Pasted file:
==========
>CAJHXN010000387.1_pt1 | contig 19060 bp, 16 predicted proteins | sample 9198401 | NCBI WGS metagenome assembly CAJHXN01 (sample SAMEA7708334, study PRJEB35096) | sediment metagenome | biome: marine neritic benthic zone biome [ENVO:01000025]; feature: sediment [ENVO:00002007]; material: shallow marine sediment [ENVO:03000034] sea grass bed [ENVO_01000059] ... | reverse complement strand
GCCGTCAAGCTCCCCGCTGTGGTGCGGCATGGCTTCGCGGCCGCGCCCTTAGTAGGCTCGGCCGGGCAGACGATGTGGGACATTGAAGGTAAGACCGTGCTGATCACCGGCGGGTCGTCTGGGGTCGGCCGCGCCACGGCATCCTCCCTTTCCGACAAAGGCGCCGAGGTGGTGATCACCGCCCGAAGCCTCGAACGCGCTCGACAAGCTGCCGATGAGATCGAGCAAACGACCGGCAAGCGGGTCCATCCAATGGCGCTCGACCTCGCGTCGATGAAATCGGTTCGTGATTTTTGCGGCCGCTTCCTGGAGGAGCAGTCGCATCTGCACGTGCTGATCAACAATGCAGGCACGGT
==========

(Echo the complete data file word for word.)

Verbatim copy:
>CAJHXN010000387.1_pt1 | contig 19060 bp, 16 predicted proteins | sample 9198401 | NCBI WGS metagenome assembly CAJHXN01 (sample SAMEA7708334, study PRJEB35096) | sediment metagenome | biome: marine neritic benthic zone biome [ENVO:01000025]; feature: sediment [ENVO:00002007]; material: shallow marine sediment [ENVO:03000034] sea grass bed [ENVO_01000059] ... | reverse complement strand
GCCGTCAAGCTCCCCGCTGTGGTGCGGCATGGCTTCGCGGCCGCGCCCTTAGTAGGCTCGGCCGGGCAGACGATGTGGGACATTGAAGGTAAGACCGTGCTGATCACCGGCGGGTCGTCTGGGGTCGGCCGCGCCACGGCATCCTCCCTTTCCGACAAAGGCGCCGAGGTGGTGATCACCGCCCGAAGCCTCGAACGCGCTCGACAAGCTGCCGATGAGATCGAGCAAACGACCGGCAAGCGGGTCCATCCAATGGCGCTCGACCTCGCGTCGATGAAATCGGTTCGTGATTTTTGCGGCCGCTTCCTGGAGGAGCAGTCGCATCTGCACGTGCTGATCAACAATGCAGGCACGGT